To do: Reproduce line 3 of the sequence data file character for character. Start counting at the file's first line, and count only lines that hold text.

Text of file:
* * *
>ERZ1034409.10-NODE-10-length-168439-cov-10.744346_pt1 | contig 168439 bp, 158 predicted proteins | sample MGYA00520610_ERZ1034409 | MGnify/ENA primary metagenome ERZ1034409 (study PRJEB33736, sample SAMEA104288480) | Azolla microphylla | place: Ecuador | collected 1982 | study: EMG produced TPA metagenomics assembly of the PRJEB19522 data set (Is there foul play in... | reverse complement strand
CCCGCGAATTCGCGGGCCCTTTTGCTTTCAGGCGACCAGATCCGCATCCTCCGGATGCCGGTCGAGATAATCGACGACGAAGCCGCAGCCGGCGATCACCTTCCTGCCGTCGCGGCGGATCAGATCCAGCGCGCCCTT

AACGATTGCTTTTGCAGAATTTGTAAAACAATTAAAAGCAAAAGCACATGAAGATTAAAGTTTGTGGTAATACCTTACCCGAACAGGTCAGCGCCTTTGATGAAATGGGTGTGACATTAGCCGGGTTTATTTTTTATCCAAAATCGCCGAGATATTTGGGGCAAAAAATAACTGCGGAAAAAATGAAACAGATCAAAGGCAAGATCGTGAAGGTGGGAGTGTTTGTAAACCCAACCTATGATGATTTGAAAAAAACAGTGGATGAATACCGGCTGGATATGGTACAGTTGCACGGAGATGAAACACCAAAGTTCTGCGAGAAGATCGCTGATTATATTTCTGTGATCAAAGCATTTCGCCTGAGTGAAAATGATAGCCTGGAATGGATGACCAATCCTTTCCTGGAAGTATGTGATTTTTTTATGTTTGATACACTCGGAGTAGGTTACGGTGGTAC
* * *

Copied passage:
AACGATTGCTTTTGCAGAATTTGTAAAACAATTAAAAGCAAAAGCACATGAAGATTAAAGTTTGTGGTAATACCTTACCCGAACAGGTCAGCGCCTTTGATGAAATGGGTGTGACATTAGCCGGGTTTATTTTTTATCCAAAATCGCCGAGATATTTGGGGCAAAAAATAACTGCGGAAAAAATGAAACAGATCAAAGGCAAGATCGTGAAGGTGGGAGTGTTTGTAAACCCAACCTATGATGATTTGAAAAAAACAGTGGATGAATACCGGCTGGATATGGTACAGTTGCACGGAGATGAAACACCAAAGTTCTGCGAGAAGATCGCTGATTATATTTCTGTGATCAAAGCATTTCGCCTGAGTGAAAATGATAGCCTGGAATGGATGACCAATCCTTTCCTGGAAGTATGTGATTTTTTTATGTTTGATACACTCGGAGTAGGTTACGGTGGTAC